Manual scavenging is a caste based occupation wherein a certain sub-caste of Dalits are condemned to manually clean, carry, dispose or handle in any manner human excreta from dry latrines and sewers. Though it has been constitutionally banned for more than twenty years now, it is still found to be widely prevalent in the country. As per the Supreme Court of India judgment in the case of Safai Karamchari Aandolan & others vs Union of India & Others delivered in March 2014, there are 96 lakh dry latrines in India, all of which obviously employ people for its cleaning. Besides, every other day, there are numerous newspaper reports of deaths of workers while cleaning sewers without adequate protective gear or equipment. The people involved in the work are Dalits of which 98% are women, making this also a question of gendered discrimination.
The Employment of Manual Scavengers and Construction of Dry Latrines (Prohibition) Act of 1993 explicitly banned the practice of manual scavenging and continuance of dry latrines. This Act was however riddled with loopholes and was never adequately implemented as it was limited in scope to only six states and thus made no impact. In 2013, the Parliament passed another Act, called the Prohibition of Employment as Manual Scavengers and their Rehabilitation Act. The provisions of this Act were much more comprehensive in that it laid out statutory requirements to identify manual scavengers and provision of alternate employment to them, and also included workers involved in cleaning sewers, tanks and open railway tracks to be covered under this Act. Further as mentioned above, in March 2014, the Supreme Court passed a Judgement on the writ petition filed by Safai Karamchari Aandolan & others vs Union of India & Others which declared the practice of manual scavenging as violating Articles 14, 17, 21 and 23 of the Constitution. It also issued directives for the proper implementation of the 1993 and 2013 legislations as well.
There is no dearth of legal provisions to deal with the issue of manual scavenging, but that is certainly not sufficient to end manual scavenging. The crass disregard with which the government treats the issue of manual scavenging was exposed last year when the Prime Minister’s lauded National Skill Development Mission listed manual scavenging as a possible ‘employment opportunity’ for people. While one of the most publicized programmes of the NDA led Modi government is the Swachh Bharat Abhiyan, the sanitation workers who form the central part of this issue have been ignored. In fact, the budgetary allocation for the rehabilitation of manual scavengers has been reduced drastically from 4,656 crores in 2013 to a mere 10 crores in the present budget.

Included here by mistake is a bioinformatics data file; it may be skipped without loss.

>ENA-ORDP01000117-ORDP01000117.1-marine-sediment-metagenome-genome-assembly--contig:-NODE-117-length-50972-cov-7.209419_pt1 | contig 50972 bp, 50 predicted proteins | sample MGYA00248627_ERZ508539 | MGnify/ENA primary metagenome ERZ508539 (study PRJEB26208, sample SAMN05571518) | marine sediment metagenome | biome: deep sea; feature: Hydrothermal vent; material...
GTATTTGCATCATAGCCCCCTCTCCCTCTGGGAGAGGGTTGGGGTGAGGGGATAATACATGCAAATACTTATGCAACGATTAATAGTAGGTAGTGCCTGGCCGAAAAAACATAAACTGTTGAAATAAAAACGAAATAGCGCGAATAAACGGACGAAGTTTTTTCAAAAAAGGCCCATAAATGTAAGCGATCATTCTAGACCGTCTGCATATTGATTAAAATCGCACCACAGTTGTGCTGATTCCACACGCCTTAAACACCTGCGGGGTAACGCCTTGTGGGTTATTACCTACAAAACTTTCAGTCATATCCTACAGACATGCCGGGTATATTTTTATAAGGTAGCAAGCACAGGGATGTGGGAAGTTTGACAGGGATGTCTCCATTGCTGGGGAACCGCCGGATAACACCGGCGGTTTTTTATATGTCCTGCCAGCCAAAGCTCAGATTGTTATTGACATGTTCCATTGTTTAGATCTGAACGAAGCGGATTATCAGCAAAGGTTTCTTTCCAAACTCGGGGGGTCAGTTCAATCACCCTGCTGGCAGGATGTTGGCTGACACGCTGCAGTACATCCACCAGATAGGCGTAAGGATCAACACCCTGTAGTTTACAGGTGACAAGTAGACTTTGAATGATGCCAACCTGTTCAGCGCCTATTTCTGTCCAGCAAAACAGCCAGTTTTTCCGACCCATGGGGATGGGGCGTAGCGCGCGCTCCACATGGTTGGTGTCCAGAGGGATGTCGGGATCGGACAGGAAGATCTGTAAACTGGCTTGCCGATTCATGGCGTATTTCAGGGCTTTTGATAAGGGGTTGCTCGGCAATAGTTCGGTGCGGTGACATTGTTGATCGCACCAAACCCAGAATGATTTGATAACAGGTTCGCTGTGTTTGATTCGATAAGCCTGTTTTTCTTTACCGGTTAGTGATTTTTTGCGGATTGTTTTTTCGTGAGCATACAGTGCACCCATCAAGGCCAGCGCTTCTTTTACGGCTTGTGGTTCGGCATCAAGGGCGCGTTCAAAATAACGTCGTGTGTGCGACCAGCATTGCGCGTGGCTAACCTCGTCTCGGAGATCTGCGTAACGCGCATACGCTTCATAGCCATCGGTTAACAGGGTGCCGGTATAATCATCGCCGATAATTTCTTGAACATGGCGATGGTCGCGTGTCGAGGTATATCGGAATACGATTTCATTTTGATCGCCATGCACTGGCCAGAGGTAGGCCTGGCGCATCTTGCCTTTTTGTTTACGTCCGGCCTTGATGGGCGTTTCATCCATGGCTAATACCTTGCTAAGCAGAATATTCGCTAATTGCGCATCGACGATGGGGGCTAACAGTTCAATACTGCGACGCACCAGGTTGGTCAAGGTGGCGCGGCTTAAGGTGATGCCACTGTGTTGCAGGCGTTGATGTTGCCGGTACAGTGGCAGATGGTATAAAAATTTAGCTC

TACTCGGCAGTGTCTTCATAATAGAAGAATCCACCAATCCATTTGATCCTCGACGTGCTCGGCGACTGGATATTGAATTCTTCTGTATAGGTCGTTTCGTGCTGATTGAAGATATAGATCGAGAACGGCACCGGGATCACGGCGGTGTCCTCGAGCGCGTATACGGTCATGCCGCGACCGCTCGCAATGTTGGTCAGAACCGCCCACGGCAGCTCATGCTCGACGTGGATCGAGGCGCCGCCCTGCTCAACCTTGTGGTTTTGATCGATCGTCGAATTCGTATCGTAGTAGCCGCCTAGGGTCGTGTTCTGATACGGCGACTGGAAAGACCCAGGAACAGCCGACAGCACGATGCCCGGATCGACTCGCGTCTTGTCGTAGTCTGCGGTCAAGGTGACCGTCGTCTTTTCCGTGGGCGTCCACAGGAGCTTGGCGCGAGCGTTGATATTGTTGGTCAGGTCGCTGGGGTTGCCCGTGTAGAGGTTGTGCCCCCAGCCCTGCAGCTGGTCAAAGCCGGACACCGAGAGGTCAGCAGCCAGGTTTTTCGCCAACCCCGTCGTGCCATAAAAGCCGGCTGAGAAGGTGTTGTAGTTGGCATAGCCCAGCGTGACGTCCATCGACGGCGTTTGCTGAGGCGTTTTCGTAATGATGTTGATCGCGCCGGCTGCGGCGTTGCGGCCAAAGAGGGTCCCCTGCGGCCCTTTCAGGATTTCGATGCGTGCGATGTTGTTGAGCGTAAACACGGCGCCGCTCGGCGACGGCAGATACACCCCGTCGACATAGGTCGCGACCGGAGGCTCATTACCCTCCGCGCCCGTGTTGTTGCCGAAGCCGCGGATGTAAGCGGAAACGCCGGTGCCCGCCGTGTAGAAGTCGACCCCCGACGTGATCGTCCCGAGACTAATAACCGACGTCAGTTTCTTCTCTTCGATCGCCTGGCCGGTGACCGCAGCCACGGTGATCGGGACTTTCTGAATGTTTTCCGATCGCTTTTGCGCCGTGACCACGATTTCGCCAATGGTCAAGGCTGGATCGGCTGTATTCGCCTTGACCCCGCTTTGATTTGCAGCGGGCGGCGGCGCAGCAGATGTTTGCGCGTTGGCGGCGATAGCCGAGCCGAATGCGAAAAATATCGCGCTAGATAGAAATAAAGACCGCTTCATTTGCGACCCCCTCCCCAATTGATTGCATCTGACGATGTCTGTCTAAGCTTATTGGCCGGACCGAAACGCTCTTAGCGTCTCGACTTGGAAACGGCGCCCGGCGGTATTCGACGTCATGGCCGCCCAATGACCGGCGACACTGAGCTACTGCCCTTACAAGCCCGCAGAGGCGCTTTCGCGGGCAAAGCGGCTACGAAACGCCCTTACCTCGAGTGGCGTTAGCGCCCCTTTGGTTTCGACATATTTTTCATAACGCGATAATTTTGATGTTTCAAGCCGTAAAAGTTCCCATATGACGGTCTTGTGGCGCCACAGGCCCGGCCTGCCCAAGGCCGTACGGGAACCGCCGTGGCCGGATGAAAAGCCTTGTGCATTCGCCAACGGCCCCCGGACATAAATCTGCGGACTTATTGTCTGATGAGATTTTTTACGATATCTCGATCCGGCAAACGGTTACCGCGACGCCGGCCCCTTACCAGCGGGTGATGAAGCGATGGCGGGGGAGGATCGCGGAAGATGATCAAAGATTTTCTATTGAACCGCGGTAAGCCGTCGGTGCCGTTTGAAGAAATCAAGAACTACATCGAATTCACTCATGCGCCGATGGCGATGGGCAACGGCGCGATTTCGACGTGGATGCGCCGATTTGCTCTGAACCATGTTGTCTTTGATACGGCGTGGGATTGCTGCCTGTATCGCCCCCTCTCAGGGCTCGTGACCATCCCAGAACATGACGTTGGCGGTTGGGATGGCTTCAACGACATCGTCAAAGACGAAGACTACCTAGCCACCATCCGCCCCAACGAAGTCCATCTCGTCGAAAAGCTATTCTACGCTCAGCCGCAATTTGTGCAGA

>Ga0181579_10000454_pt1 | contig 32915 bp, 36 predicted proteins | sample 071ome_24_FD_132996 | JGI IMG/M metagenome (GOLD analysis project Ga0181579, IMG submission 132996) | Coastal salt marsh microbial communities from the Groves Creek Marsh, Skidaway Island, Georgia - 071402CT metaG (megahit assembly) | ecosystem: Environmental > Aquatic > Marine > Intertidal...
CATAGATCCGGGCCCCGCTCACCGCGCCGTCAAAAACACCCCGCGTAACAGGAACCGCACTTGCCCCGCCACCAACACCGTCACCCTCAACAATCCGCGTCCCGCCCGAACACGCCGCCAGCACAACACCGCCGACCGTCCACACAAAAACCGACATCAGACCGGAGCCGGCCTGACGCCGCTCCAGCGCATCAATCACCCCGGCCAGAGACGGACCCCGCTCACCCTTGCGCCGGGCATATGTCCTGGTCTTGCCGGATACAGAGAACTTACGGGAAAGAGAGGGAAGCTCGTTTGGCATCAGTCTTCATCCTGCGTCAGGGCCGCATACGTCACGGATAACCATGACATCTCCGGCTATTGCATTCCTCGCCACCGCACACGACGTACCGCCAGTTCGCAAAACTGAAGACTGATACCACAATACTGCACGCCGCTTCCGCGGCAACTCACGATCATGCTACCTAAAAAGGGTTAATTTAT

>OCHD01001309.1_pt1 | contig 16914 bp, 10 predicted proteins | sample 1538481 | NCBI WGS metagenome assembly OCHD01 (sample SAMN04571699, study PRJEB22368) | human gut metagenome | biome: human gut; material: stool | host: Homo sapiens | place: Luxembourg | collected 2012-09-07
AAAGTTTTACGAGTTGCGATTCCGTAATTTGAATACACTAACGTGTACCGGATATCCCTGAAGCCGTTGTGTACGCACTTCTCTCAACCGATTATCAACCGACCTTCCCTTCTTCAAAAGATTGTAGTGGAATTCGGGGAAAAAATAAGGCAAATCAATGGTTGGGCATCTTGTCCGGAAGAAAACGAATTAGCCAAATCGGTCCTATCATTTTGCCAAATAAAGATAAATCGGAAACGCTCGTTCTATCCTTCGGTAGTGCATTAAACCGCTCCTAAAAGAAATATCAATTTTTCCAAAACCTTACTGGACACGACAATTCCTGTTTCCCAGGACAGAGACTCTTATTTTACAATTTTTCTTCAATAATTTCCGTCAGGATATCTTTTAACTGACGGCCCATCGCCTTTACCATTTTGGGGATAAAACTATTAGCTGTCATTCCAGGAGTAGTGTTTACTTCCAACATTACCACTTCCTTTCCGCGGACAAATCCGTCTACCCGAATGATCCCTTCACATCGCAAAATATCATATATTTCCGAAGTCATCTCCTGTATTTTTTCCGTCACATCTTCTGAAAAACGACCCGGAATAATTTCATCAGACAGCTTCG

There are also a number of other problems such as the asymmetry between official data concerning the number of people involved in manual scavenging which places at a little over 6 lakh and the findings of independent civil society organisations such as Safai Karamchari Aandolan which have identified more than double the figure. Similarly, the Census of India 2011 puts a different figure from what is stated in the Supreme Court judgment in 2014 on the number of dry laterines in the country at present. It is indeed questionable that when the government is not even honest or rigorous in identifying the numbers of affected people, how far can one rely on the government for the eradication of this inhuman practice?
Another matter of shame is that since 1993 there has not been a single case of prosecution for the employment of people to do the work of manual scavenging, even while many government bodies, the largest of them being the Indian Railways, continues to do so. The deaths of workers due to asphyxiation by inhaling toxic gases when entering sewers, tanks and open drains for their cleaning is often recorded as death caused by negligence or accidental deaths and never adequately compensated. Compensation that is legally required amounts to Rs.10 lakhs each for such deaths. There have been recorded instances of 1268 such deaths between March 2014-16 alone.
It is to highlight these and other issues of the people engaged in manual scavenging that the Bhim Yatra, a 125 day long journey to Delhi to commemorate the 125th birth anniversary of Dr. B.R.Ambedkar was conducted. On this occasion, PUDR extends its complete solidarity and support to the struggle against the inhuman practice of manual scavenging. It reiterates that condemning people to caste based inhuman occupations such as this violates all the fundamental rights and constitutional principles. There must be a focused drive for the demolition of dry latrines which necessitates such practices and putting in place of sanitary solutions for the same. Moreover, the people engaged in manual scavenging must be rehabilitated, compensated, and given adequate support and facilities for education, alternate employment and other benefits such as medical care, housing etc. in a time-bound manner.
Deepika Tandon, Moushumi Basu